Whitehead: Relativity and Experience

Ronald Desmet, Peter Farleigh (Editor)

Research output: Contribution to journalArticle

Abstract

Two of the main ingredients of Whitehead's work are his interpretation of Einstein's theories of relativity, and his views on sense experience. The two are closely related in the context of Whitehead's revolt against the bifurcation of nature into a world of mathematical physics and a world of common human experience. Whitehead believes that physics should not only be fertilized by the creation of experimental facts, but also by the coherence with ordinary sense experience. His critique of Einstein is all about the lack of coherence between Einstein's theories of relativity and the character of our ordinary sense experience. Whitehead's critique of Einstein can be clarified by opposing their divergent interpretations of Eddington's famous 1919 solar eclipse observations. In Einstein's interpretation, the mathematical symbolism describing Eddington's observations is detached from the symbolic reference that characterizes human sense experience. In Whitehead's interpretation, the description of Eddington's observations against a uniform spatio-temporal background is in accord with the symbolic interplay between presentational immediacy and causal efficacy. In Whitehead's interpretation, relativity is firmly rooted in human sense experience. The importance and meaningfulness of Whitehead's alternative interpretation of Einstein's relativity consists in its coherence with the symbolic reference proper to human sense experience.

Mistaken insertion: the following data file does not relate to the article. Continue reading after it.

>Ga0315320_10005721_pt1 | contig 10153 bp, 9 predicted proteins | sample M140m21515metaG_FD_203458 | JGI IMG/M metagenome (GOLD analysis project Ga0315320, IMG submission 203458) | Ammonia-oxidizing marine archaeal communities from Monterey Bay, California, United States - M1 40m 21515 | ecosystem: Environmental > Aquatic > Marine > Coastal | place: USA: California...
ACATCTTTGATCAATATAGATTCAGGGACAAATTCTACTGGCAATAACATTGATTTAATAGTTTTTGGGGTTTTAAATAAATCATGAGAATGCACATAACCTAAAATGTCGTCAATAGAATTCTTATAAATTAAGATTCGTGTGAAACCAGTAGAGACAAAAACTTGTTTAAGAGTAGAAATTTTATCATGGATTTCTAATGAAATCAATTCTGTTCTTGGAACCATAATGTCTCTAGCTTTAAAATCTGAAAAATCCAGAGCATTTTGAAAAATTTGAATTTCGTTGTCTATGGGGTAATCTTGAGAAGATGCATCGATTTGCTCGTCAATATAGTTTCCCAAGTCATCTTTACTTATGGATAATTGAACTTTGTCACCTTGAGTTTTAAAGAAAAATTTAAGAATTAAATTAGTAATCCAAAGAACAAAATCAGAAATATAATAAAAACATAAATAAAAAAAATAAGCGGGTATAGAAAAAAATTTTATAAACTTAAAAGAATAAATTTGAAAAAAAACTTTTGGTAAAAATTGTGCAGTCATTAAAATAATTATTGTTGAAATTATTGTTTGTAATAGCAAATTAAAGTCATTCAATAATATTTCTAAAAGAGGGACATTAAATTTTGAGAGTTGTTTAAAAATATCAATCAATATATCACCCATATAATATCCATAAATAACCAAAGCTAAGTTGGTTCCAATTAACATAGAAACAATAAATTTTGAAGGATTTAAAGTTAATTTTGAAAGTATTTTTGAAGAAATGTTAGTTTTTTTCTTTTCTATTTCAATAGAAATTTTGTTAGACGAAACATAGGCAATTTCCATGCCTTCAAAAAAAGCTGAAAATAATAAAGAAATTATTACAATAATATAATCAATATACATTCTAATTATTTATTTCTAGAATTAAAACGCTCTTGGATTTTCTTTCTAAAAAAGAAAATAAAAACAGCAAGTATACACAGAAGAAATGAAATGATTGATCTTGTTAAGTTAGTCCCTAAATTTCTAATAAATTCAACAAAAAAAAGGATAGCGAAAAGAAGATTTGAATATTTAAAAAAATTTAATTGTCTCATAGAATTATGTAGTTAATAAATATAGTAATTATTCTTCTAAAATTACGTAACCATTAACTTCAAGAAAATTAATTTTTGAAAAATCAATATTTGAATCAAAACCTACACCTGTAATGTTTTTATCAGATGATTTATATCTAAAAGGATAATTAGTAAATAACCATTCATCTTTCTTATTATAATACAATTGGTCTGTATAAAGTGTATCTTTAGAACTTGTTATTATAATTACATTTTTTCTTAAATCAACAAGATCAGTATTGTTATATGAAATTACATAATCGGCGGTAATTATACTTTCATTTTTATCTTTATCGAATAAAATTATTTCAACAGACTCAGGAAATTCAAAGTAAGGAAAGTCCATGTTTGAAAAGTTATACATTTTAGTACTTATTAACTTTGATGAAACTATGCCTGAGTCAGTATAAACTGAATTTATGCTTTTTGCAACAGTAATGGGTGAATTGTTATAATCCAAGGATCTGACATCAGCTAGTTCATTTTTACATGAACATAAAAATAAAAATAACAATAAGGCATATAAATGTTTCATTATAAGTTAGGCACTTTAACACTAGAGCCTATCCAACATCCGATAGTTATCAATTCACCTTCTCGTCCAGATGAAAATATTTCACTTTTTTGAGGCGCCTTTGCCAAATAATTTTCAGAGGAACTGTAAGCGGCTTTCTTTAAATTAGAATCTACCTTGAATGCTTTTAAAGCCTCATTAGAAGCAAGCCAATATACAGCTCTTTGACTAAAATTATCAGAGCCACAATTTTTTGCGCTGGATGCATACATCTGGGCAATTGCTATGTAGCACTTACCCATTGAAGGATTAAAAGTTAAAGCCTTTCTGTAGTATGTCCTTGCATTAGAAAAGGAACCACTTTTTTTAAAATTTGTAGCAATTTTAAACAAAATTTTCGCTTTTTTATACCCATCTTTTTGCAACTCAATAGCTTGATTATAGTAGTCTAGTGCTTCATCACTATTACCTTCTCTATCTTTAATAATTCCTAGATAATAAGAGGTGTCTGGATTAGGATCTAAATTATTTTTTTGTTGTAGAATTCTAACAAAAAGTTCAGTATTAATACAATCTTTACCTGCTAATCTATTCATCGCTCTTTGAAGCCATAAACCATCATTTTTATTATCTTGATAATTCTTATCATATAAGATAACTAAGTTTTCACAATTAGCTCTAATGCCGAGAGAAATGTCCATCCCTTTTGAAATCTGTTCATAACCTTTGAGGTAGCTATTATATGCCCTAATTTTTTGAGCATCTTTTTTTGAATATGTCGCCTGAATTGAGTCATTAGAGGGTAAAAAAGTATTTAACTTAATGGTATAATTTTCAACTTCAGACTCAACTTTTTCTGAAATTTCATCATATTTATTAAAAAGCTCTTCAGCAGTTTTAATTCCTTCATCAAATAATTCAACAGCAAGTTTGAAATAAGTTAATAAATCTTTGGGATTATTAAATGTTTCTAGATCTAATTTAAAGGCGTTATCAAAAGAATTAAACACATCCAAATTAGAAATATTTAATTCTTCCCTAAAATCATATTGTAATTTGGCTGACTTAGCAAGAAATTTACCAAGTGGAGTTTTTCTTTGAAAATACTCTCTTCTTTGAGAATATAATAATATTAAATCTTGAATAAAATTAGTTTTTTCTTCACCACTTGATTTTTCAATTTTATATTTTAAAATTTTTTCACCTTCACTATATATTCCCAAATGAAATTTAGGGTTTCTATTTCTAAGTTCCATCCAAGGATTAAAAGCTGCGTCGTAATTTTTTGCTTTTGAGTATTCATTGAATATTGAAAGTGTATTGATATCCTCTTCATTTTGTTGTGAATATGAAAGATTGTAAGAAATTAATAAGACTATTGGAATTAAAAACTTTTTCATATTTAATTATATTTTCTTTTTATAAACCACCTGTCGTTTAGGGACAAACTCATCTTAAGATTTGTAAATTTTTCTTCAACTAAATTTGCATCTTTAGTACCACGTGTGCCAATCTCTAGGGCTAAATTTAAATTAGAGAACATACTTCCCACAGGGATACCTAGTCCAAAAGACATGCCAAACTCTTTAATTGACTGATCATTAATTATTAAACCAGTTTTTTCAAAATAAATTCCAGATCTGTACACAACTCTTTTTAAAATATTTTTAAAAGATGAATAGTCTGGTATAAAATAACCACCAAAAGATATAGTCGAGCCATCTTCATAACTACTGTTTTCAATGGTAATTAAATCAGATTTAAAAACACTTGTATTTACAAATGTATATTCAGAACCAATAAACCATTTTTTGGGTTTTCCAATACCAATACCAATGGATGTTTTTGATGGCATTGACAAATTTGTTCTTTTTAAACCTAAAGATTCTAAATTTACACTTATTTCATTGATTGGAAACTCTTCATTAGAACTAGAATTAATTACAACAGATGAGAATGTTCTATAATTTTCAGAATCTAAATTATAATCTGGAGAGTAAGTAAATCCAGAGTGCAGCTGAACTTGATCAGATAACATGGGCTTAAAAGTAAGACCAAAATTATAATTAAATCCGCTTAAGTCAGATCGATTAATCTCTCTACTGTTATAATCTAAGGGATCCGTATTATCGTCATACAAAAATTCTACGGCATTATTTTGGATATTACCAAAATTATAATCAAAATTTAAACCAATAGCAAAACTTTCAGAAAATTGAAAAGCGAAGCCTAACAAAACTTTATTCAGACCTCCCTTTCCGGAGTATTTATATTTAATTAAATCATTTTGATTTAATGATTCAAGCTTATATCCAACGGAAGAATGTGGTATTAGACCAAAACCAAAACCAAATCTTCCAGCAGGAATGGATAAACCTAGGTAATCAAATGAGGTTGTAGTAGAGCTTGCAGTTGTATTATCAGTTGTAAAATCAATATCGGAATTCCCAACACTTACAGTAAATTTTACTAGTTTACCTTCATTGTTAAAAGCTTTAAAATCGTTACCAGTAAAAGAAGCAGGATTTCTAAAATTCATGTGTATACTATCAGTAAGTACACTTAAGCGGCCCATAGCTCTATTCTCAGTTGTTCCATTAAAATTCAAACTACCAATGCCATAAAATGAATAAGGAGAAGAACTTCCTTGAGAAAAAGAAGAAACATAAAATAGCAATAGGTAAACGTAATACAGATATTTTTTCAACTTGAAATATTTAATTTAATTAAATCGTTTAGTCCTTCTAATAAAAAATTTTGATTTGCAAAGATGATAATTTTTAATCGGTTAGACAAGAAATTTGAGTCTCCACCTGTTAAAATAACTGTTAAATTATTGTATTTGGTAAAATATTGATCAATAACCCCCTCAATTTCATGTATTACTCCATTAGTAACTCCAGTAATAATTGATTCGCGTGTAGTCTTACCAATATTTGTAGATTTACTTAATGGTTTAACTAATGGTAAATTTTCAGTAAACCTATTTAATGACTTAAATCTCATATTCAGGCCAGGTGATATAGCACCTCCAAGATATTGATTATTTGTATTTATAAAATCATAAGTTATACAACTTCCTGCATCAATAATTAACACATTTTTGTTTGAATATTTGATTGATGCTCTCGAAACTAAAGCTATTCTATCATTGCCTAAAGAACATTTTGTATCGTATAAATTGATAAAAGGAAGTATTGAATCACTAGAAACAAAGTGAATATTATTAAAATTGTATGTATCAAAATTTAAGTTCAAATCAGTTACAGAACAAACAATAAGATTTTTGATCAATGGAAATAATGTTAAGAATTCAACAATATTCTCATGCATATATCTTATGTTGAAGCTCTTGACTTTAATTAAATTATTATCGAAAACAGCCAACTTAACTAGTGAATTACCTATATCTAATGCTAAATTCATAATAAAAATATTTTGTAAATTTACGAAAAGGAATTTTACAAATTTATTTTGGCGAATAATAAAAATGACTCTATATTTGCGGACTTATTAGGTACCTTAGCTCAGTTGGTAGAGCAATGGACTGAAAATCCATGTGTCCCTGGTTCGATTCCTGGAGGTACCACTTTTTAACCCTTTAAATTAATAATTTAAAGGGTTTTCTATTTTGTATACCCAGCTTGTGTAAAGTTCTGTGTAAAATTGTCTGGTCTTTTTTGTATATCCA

Original languageEnglish
Pages (from-to)3-9
Number of pages7
JournalConcrescence - The Australien Journal of Process Thought
Issue number2009
Publication statusPublished - 2009

Bibliographical note

Peter Farleigh

Keywords

  • philosophy of science
  • historical

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